“It’s been a series where there hasn’t been as much swing, even though this ball they went back to the old Dukes ball because the new one doesn’t quite seam as much,” Siddle said.
“That brings the wobble back into it, but that is exciting to see for Starcy. I bowled loads with him early on in the series in the nets and he was just asking questions, having a go at it, and then trying to see what would work for him.
“At times it didn’t feel right, and for a bloke that naturally keeps the seam up to swing it, it’s going to feel very awkward because it’s just not natural. But to see him bowl some of those balls and have the success that he did I think it showed that actually listening to what is needed in the conditions sometimes going away from what you normally do, having that success has given the guys a lot of confidence.”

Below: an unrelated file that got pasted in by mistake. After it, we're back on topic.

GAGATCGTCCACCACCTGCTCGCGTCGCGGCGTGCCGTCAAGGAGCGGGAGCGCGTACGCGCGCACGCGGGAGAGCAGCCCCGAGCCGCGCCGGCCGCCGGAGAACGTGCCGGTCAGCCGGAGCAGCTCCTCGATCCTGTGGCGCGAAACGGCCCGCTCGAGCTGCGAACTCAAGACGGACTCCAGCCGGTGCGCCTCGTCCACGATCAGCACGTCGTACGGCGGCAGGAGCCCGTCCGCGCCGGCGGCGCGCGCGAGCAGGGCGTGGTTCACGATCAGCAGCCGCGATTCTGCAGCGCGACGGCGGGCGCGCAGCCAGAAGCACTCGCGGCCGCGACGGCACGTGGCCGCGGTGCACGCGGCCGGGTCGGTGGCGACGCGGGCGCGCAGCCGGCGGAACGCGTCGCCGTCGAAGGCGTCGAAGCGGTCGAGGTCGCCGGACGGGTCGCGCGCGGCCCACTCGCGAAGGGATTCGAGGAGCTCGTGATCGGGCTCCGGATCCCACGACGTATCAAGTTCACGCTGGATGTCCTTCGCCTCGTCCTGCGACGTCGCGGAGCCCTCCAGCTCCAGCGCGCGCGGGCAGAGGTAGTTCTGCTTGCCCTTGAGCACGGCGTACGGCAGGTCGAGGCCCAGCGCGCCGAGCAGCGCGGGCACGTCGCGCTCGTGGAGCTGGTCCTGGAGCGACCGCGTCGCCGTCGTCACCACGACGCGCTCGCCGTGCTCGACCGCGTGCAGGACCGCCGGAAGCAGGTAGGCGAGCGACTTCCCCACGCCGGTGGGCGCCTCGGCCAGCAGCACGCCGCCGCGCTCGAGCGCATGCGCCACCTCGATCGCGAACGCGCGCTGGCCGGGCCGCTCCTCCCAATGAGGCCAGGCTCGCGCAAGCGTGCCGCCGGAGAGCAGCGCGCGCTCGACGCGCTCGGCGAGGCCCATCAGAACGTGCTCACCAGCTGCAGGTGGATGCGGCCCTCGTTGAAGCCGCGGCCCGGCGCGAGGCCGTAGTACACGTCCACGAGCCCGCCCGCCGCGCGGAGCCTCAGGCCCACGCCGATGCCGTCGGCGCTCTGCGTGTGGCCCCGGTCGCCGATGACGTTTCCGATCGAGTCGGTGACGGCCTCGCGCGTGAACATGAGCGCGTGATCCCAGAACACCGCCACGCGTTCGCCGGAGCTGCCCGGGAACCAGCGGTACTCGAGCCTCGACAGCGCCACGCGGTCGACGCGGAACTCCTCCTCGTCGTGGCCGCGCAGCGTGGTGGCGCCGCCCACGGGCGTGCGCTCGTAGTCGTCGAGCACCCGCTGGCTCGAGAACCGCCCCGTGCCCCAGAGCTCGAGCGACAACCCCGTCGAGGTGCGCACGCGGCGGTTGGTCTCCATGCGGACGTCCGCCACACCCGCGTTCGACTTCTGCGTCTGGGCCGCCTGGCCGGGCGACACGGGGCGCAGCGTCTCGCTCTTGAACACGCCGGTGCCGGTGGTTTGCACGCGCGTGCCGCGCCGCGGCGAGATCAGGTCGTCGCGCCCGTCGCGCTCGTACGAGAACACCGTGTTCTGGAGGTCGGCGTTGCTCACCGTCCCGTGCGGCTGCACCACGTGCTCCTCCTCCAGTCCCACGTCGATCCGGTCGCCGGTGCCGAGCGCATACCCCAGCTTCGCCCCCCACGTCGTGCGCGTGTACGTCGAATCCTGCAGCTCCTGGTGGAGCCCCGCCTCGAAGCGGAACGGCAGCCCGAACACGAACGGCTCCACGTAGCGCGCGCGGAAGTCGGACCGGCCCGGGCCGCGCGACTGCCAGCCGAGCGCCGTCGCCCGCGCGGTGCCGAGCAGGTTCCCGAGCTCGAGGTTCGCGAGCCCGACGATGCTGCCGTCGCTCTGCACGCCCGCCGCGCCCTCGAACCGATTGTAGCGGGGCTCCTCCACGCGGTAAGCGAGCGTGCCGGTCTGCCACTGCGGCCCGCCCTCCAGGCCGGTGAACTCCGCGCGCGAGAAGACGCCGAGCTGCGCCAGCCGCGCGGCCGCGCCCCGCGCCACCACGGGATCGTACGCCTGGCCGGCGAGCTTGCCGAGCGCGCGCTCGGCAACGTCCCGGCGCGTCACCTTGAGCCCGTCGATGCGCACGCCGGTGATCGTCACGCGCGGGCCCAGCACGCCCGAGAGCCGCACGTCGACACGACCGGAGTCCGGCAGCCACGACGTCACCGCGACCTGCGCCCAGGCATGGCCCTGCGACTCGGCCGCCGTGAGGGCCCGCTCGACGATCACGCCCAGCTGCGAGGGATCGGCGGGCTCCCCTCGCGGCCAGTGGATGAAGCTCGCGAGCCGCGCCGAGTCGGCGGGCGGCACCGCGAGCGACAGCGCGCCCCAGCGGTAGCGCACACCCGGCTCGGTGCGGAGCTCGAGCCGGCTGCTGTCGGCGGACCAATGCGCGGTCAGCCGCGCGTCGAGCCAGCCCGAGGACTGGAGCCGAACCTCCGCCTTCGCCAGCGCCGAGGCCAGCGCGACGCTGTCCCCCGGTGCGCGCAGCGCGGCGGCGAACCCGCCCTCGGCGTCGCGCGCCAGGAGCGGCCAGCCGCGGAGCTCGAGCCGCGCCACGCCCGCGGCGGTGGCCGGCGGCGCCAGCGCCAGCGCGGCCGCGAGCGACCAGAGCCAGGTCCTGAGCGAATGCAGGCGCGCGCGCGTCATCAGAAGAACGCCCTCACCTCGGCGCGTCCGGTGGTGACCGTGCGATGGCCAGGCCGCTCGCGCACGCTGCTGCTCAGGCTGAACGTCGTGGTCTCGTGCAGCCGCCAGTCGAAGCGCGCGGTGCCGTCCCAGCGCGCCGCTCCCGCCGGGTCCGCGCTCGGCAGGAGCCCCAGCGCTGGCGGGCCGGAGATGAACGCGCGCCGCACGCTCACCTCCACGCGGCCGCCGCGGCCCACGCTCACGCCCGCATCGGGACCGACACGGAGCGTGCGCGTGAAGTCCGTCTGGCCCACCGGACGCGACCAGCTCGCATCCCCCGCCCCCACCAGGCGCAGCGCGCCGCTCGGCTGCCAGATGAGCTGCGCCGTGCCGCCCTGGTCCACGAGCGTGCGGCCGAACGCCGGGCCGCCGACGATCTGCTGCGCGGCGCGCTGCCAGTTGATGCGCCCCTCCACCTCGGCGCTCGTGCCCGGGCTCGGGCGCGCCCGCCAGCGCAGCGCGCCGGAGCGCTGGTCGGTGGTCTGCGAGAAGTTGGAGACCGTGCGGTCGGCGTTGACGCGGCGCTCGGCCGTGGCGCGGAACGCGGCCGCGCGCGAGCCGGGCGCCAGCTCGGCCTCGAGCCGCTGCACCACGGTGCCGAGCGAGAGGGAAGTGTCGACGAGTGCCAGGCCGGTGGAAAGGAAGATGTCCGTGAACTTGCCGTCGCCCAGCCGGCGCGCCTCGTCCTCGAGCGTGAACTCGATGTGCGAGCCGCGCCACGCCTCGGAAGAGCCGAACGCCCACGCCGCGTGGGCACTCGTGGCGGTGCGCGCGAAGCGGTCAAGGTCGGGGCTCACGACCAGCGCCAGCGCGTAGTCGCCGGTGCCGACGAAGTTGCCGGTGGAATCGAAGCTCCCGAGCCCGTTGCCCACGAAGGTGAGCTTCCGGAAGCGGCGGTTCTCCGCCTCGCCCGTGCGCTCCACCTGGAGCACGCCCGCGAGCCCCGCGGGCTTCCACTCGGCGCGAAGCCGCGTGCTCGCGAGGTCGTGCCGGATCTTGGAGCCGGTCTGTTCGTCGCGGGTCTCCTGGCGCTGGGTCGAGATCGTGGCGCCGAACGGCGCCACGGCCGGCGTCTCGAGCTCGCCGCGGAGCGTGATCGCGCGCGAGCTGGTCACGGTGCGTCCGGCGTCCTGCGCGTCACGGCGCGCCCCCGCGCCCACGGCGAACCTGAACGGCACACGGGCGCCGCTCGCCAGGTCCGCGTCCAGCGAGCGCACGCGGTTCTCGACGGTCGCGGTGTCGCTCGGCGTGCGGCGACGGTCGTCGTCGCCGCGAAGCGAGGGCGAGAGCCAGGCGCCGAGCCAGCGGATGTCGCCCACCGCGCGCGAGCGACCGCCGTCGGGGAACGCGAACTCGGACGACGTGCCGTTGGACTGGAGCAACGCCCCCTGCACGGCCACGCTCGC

Compared to 2013 and 2015, Australia have swung the ball far less, and seamed it far more. They have moved the ball off the pitch even more than England.
Amid the adaptation, a revelation too. Australia’s faster bowlers, Starc and Cummins in particular, are able to get additional variations from wobble seam that Anderson, Broad and Siddle cannot.
This is my fourth series over here, so in that time you do watch the opposition and see how they go about things and what they do with the ball.